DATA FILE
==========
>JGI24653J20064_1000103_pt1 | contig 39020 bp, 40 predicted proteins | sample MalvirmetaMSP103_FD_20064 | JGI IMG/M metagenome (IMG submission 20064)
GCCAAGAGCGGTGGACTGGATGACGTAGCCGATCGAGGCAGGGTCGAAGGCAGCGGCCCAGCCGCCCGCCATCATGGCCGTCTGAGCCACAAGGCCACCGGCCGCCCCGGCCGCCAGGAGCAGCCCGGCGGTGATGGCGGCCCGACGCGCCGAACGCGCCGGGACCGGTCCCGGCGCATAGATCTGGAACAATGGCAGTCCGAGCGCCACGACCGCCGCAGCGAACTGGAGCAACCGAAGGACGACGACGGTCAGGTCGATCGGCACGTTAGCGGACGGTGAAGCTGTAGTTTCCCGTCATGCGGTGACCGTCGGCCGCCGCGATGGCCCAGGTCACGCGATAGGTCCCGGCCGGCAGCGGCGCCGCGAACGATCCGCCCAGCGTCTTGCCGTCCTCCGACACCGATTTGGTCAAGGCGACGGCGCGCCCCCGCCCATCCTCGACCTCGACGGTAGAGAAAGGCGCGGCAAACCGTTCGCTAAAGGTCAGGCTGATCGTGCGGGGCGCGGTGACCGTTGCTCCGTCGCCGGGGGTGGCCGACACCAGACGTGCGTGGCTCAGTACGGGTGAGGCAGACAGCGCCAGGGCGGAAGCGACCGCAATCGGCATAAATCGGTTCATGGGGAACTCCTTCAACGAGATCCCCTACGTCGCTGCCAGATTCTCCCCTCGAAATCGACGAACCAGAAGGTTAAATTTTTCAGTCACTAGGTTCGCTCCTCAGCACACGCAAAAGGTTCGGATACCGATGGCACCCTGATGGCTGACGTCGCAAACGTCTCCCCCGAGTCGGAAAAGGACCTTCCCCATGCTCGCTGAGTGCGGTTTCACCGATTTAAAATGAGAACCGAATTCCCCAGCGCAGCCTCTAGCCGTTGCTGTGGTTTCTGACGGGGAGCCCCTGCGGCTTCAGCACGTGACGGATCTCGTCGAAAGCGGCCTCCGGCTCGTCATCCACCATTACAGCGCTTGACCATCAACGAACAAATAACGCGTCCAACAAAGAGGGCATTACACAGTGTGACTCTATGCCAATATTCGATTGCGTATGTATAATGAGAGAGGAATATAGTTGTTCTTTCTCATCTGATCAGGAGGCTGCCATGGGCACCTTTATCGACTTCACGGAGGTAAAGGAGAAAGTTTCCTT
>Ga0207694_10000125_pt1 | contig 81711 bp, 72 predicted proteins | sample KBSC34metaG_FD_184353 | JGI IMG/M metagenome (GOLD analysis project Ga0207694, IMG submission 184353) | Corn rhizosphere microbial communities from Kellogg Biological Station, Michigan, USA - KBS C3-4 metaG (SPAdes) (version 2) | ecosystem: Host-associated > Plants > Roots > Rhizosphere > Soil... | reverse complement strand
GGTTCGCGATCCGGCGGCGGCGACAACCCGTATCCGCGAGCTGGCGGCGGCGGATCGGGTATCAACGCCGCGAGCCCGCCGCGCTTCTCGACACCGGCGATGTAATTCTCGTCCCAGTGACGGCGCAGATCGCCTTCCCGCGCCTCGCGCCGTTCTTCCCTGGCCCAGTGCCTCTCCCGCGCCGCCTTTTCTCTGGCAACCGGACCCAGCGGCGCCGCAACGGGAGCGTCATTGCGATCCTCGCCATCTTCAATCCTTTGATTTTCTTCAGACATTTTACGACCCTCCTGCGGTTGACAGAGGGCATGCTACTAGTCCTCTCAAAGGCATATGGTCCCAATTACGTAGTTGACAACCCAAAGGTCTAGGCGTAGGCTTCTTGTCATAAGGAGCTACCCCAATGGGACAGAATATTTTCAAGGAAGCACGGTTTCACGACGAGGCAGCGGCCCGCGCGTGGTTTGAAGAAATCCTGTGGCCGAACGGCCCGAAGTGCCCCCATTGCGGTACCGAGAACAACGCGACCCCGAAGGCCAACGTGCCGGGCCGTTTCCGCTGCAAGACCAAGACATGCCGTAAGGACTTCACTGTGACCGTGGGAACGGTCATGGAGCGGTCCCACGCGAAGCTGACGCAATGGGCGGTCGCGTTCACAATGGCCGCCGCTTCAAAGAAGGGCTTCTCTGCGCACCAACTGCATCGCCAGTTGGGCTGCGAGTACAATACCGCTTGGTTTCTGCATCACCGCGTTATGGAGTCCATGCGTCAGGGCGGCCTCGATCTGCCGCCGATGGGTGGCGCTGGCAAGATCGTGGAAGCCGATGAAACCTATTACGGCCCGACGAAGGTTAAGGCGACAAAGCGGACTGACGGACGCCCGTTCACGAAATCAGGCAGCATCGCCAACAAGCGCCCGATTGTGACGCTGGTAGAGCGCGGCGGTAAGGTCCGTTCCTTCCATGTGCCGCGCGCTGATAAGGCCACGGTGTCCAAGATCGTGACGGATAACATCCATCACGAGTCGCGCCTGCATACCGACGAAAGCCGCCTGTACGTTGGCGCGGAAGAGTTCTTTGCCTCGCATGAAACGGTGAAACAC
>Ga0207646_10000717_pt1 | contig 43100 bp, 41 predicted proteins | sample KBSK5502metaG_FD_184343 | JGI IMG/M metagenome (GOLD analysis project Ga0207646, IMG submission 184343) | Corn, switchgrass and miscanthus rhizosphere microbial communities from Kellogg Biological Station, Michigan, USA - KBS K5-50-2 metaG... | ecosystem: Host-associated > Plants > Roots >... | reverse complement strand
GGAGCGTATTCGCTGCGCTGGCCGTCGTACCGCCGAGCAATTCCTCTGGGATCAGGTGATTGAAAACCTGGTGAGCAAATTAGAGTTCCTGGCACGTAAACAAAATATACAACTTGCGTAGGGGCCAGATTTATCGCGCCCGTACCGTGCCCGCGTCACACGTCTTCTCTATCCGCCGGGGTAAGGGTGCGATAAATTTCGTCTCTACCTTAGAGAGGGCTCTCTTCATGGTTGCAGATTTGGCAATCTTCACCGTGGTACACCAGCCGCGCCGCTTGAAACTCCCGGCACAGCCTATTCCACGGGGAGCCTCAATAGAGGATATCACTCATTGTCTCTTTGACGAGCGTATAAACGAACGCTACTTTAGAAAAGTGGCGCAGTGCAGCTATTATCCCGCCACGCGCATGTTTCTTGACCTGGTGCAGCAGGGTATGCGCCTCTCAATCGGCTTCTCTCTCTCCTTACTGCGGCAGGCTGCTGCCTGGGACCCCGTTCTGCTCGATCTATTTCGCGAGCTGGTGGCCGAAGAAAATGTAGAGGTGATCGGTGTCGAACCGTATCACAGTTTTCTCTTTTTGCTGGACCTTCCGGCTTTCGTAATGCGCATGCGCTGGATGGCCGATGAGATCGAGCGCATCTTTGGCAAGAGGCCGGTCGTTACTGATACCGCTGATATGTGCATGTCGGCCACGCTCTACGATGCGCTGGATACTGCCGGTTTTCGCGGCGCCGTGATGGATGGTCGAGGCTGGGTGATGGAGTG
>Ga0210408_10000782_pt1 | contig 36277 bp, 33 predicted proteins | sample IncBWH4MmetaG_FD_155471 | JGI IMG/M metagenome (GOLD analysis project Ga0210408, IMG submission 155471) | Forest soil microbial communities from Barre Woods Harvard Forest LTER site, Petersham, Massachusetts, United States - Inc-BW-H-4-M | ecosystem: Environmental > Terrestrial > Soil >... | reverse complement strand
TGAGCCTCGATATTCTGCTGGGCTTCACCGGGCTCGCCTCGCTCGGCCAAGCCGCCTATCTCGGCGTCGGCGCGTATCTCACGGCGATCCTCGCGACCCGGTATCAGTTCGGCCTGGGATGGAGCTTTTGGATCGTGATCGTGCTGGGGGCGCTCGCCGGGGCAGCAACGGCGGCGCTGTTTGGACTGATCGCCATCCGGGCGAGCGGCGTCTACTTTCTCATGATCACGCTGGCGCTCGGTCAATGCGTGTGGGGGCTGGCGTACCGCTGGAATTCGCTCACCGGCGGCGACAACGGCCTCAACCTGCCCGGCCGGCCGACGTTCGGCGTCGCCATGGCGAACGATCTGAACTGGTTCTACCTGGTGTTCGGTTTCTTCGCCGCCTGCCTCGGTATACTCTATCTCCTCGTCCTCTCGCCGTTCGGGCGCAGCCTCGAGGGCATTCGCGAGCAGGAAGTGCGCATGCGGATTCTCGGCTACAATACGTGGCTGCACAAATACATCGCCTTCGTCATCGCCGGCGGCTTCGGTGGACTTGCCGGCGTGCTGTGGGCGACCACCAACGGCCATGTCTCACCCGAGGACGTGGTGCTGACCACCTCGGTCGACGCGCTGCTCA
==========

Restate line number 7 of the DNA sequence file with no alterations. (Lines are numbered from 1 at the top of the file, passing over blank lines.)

>Ga0210408_10000782_pt1 | contig 36277 bp, 33 predicted proteins | sample IncBWH4MmetaG_FD_155471 | JGI IMG/M metagenome (GOLD analysis project Ga0210408, IMG submission 155471) | Forest soil microbial communities from Barre Woods Harvard Forest LTER site, Petersham, Massachusetts, United States - Inc-BW-H-4-M | ecosystem: Environmental > Terrestrial > Soil >... | reverse complement strand